These next two are cousins, in that they are both Eye-cap Moths. First is a Norway Maple Eye-cap Moth, and the second is another kind. The third here is one of the Leaf-miner Moths, probably a member of the Genus Phyllonorycter (we've now seen a few members of this genus.). The fourth one just showed up while I'm writing the blog.

Here is one more Moth that just showed up. Next is Peck's Skipper, a lovely little fellow that was hiding in a little branch in the side yard.

Let's walk through the flowers for a while. Here's that Cranesbill Geranium, right, a real Geranium. Next to the driveway, where surprising things come up, a White-flowered Wild Rose or Wild Blackberry is flowering. The now-famous Dame's Rocket is still blooming too. I'm so glad someone let their pet weeds spread to my yard!

The Double Pink Columbine is glorious for a week or two, also by the driveway. So is its relative, the Red and White Columbine. Finally, this columbine plant is being mined by two kinds of leaf miner insects.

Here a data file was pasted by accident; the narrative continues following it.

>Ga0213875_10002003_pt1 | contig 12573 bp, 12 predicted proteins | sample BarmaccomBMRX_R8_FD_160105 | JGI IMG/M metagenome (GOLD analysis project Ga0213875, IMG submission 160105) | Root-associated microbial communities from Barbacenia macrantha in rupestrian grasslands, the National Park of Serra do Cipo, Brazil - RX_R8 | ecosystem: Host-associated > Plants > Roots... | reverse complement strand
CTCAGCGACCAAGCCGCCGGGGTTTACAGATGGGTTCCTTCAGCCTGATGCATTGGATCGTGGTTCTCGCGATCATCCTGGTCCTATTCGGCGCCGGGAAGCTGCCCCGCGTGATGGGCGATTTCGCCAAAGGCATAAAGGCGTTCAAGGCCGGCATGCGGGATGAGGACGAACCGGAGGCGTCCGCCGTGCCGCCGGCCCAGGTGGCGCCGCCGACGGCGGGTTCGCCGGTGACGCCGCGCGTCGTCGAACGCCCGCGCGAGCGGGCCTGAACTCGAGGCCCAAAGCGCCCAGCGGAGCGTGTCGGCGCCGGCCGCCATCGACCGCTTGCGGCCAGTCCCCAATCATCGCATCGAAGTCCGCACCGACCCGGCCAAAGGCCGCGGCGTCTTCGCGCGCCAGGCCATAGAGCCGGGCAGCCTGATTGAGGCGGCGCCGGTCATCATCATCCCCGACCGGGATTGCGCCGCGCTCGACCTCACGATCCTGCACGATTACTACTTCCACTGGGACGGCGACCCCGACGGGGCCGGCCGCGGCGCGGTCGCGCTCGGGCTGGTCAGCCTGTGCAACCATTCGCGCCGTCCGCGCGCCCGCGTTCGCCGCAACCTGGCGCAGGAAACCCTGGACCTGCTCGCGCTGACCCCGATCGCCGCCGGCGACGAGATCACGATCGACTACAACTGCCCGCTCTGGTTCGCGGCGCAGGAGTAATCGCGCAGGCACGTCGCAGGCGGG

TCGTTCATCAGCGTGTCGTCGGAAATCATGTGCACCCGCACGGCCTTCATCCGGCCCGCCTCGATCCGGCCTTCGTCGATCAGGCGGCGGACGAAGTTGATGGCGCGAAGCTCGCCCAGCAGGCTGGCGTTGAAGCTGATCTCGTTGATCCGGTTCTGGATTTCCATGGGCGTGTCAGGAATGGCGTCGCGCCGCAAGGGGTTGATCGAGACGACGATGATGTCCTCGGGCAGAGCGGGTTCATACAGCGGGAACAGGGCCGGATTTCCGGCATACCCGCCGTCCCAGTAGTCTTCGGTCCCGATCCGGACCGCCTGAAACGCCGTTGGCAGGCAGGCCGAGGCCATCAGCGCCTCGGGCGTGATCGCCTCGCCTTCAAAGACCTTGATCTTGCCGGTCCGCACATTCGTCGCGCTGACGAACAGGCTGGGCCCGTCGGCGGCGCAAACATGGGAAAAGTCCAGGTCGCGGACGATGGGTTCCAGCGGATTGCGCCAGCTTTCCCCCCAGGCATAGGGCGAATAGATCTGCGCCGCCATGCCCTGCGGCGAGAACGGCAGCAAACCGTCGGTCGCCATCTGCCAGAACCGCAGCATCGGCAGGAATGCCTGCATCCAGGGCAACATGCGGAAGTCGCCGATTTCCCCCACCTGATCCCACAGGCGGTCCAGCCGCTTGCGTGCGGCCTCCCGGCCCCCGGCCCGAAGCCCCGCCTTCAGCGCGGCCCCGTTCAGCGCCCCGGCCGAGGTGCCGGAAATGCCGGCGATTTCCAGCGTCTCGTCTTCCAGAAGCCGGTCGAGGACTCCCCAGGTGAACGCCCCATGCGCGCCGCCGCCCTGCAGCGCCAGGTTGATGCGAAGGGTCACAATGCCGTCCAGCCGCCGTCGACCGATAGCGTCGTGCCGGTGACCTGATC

Here's the batch of Dame's Rocket on which we found the Weevils. I picked a flower head at random and sure enough - there's a Weevil right there (picture 2)! It worked on another flower head but I stopped before disturbing any more of our pet Weevils!

Here is some Yellow Hawkweed. It comes in yellow and red-orange, as I recall, but I don't have the redder version. Remember that Hellebore whose flowers we watched rise above the old leaves? Well, now the new leaves hang down way above the blossoms. I know, I know, I already used this picture of a Bee in the Goutweed, but since it is the start of the Goutweed season, I figure we need to show it again.

That's about the end of our Flower Stroll, so let's see what kind of Spiders we had this week. Many tiny and growing Cobweb Spiders. I only got one picture of this black Spider with red legs. And last is another mystery Spider.

We had a few large Crab Spiders. The Bassaniana is one of them. Second is another kind of large Crab.